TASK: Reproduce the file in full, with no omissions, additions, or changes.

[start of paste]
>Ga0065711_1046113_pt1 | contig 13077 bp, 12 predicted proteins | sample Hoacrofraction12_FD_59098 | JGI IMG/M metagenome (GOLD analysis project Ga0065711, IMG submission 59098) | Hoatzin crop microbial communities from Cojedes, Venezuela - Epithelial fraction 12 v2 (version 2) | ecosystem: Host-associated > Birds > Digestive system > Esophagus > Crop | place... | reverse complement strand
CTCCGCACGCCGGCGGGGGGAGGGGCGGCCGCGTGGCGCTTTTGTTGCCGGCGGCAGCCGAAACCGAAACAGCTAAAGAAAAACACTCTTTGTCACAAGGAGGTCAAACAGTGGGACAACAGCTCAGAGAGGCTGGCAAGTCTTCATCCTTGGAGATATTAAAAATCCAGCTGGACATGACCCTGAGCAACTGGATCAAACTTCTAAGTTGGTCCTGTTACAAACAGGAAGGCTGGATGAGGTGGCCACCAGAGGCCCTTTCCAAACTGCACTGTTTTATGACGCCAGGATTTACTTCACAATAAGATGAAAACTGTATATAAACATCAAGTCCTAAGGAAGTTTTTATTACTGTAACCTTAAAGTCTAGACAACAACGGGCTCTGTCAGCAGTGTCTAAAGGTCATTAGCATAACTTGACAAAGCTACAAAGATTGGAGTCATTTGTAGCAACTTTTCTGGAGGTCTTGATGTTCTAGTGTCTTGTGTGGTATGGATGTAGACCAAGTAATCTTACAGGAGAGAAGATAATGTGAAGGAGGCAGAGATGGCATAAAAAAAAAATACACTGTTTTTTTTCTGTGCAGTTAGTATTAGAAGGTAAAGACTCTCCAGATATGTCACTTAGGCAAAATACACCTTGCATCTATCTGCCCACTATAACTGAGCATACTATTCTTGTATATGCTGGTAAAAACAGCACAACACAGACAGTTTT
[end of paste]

>Ga0065711_1046113_pt1 | contig 13077 bp, 12 predicted proteins | sample Hoacrofraction12_FD_59098 | JGI IMG/M metagenome (GOLD analysis project Ga0065711, IMG submission 59098) | Hoatzin crop microbial communities from Cojedes, Venezuela - Epithelial fraction 12 v2 (version 2) | ecosystem: Host-associated > Birds > Digestive system > Esophagus > Crop | place... | reverse complement strand
CTCCGCACGCCGGCGGGGGGAGGGGCGGCCGCGTGGCGCTTTTGTTGCCGGCGGCAGCCGAAACCGAAACAGCTAAAGAAAAACACTCTTTGTCACAAGGAGGTCAAACAGTGGGACAACAGCTCAGAGAGGCTGGCAAGTCTTCATCCTTGGAGATATTAAAAATCCAGCTGGACATGACCCTGAGCAACTGGATCAAACTTCTAAGTTGGTCCTGTTACAAACAGGAAGGCTGGATGAGGTGGCCACCAGAGGCCCTTTCCAAACTGCACTGTTTTATGACGCCAGGATTTACTTCACAATAAGATGAAAACTGTATATAAACATCAAGTCCTAAGGAAGTTTTTATTACTGTAACCTTAAAGTCTAGACAACAACGGGCTCTGTCAGCAGTGTCTAAAGGTCATTAGCATAACTTGACAAAGCTACAAAGATTGGAGTCATTTGTAGCAACTTTTCTGGAGGTCTTGATGTTCTAGTGTCTTGTGTGGTATGGATGTAGACCAAGTAATCTTACAGGAGAGAAGATAATGTGAAGGAGGCAGAGATGGCATAAAAAAAAAATACACTGTTTTTTTTCTGTGCAGTTAGTATTAGAAGGTAAAGACTCTCCAGATATGTCACTTAGGCAAAATACACCTTGCATCTATCTGCCCACTATAACTGAGCATACTATTCTTGTATATGCTGGTAAAAACAGCACAACACAGACAGTTTT